For instance, a recent survey showed that 63% of respondents expected the Fed’s 2% policy to lead to a recession, whereas 22% did not believe so. In addition, 55% of surveyed financial market participants, including fund managers and financial analysts felt that the USA would be in a recession in the next 12 months.
One of the key elements contributing to a recessionary mood is the sustained drawback in commodity prices.
To curb inflation, which is still running hot in the United States, Powell stated, “We think it’s necessary to have growth slowdown…we need a period of growth below potential to create some slack so that the supply side can catch up.” As a result, he believes that another “unusually large” rate hike may be due in the September meeting to dampen consumer demand if “inflation continues to disappoint.”
However, he added that there is likely some “additional tightening in the pipeline” on account of the delayed economic reaction to monetary policy decisions. Simply put, monetary transmission is not an instantaneous process, and would require Fed monitoring to avert slipping into recession
Transmission is the mechanism by which changes in the Fed rate reverberate throughout the economy until they meet intended policy objectives regarding growth and inflation.
According to the San Francisco Fed, “…the major effects on output can take anywhere from three months to two years. And the effects on inflation tend to involve even longer lags, perhaps one to three years, or more.”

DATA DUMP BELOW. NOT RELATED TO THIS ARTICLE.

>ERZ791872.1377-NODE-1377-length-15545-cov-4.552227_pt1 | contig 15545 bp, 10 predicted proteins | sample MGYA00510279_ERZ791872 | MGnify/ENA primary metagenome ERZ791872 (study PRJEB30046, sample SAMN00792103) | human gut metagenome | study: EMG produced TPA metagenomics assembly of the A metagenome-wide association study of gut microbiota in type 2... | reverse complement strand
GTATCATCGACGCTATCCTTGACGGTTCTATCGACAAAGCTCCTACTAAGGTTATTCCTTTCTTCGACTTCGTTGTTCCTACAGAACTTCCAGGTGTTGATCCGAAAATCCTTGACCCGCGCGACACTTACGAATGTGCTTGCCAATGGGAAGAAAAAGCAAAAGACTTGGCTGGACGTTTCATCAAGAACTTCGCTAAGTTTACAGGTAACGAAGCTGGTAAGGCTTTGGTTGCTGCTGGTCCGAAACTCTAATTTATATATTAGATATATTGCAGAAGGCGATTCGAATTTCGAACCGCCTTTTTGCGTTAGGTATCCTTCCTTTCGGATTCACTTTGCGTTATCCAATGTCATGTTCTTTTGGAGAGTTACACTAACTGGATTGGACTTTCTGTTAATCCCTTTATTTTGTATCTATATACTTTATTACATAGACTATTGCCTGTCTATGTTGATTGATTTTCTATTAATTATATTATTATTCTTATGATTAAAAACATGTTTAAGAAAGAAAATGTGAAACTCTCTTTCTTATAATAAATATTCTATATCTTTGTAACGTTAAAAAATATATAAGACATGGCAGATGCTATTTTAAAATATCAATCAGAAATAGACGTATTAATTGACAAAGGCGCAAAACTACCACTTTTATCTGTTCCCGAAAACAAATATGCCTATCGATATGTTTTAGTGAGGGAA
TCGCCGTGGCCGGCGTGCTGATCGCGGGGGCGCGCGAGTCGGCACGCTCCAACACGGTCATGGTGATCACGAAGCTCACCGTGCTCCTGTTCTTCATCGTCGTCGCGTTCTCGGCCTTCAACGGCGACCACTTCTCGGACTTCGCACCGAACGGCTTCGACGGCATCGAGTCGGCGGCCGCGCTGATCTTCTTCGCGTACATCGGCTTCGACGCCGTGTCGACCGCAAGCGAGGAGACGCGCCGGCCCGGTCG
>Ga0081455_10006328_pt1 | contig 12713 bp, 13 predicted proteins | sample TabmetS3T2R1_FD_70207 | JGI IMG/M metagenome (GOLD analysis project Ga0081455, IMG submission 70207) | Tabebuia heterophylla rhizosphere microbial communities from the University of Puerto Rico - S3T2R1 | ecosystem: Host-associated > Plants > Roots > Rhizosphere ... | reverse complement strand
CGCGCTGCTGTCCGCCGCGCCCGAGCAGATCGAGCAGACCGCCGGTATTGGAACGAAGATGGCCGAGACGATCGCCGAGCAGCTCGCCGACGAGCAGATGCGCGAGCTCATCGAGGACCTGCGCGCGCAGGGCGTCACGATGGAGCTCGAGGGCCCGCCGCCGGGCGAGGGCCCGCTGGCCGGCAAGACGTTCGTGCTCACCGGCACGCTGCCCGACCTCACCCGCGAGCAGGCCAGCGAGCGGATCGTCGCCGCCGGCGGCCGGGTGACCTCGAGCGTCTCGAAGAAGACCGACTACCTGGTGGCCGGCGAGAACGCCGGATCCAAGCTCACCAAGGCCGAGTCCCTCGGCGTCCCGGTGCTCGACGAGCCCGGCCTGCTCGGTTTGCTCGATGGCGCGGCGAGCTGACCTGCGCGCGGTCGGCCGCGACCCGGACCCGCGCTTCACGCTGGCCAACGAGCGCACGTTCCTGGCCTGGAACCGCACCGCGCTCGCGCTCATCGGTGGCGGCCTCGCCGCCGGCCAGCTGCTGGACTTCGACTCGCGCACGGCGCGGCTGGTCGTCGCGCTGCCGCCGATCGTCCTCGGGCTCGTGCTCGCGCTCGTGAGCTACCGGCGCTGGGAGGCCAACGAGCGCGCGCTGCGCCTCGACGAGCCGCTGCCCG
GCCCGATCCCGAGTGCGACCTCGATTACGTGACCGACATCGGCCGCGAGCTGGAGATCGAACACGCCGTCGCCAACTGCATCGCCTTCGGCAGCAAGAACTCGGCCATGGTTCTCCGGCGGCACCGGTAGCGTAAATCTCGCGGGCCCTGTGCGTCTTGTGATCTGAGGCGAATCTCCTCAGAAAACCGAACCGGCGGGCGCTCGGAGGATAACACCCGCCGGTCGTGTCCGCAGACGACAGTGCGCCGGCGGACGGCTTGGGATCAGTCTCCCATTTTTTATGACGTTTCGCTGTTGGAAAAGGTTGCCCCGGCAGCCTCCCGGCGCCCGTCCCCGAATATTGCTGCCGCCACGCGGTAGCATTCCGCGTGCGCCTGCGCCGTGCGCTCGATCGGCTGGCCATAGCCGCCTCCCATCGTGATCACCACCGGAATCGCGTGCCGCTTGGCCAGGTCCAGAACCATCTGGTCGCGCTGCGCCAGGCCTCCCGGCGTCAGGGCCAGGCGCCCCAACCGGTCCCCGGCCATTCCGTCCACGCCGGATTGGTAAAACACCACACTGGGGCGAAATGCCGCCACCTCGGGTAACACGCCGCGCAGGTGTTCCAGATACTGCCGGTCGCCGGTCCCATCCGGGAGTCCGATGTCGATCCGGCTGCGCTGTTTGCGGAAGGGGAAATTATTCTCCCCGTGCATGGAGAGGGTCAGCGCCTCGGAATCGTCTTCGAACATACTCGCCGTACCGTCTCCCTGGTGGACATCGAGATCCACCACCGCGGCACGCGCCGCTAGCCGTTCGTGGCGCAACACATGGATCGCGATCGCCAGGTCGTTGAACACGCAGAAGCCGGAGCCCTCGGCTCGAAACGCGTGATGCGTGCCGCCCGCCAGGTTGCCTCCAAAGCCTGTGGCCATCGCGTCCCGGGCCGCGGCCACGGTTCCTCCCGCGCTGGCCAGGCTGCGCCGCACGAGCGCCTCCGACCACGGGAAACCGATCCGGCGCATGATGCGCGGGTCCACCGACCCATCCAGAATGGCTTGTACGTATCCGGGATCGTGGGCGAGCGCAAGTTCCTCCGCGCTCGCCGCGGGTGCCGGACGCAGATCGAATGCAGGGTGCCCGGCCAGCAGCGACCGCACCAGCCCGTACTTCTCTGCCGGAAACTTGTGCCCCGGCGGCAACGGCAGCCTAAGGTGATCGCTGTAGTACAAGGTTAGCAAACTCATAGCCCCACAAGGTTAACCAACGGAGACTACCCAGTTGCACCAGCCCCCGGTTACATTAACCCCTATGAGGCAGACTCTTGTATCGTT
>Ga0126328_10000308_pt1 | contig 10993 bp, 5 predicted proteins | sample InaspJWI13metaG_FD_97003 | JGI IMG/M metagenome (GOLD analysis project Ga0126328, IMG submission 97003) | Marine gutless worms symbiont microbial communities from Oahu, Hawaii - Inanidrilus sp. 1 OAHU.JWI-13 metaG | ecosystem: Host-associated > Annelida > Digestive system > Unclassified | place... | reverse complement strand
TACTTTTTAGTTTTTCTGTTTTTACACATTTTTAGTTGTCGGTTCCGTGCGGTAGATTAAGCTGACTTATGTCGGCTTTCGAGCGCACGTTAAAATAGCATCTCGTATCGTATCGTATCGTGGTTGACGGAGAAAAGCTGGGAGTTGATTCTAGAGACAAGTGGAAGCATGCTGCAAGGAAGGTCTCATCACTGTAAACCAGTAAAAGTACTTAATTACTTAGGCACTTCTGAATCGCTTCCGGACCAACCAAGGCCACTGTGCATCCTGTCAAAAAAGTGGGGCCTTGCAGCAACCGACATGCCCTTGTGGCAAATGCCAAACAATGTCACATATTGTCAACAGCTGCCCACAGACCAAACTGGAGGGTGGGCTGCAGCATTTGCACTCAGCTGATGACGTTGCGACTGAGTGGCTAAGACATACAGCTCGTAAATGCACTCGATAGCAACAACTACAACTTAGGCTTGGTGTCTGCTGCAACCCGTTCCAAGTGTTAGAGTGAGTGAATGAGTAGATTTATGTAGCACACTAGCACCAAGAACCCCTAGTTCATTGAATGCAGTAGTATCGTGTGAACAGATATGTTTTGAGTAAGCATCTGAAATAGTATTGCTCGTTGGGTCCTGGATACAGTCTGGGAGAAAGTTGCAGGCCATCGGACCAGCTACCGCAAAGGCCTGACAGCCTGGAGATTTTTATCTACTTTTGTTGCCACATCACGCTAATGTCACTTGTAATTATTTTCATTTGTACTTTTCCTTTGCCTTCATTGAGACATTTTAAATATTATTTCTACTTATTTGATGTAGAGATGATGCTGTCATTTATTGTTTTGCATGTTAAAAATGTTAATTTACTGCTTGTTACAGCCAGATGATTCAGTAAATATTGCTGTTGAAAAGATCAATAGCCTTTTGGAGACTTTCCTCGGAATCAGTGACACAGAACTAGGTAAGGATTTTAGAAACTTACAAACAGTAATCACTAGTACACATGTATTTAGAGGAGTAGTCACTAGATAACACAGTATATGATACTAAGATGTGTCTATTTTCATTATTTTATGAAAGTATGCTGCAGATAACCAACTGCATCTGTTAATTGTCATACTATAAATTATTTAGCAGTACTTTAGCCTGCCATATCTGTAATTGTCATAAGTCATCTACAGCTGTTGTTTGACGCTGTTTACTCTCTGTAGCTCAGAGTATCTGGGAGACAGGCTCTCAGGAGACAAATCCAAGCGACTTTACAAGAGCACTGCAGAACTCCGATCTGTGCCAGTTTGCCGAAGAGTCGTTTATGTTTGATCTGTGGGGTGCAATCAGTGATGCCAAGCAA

In the FOMC’s press release, the opening sentence states that “Recent indicators of spending and production have softened,” suggesting that Chairman Powell believes that the committee does need to actively monitor recession risks as well.
Greg McBride, Chief Financial Analyst at Bankrate, believes that this is too early for the Fed to dilute its rate hikes, since CPI is still at a four-decade high, and PPI, a leading indicator of the CPI has been recorded at 11.3% on an annual basis. However, he does expect that if inflation begins to moderate, the pace of rate hikes will slow.
Supporting the view that rate hikes must continue for the foreseeable future, Chris Hurn of Fountainhead, a small business lender, stated that “A few hundred basis points, people can withstand.”
Way forward and forward guidance
Interestingly, Jerome Powell has shifted his stance away from delivering careful and deliberate forward guidance, stating that the FOMC will not provide “clear guidance as we did on the way to neutral,” while continuing to tighten to moderate levels.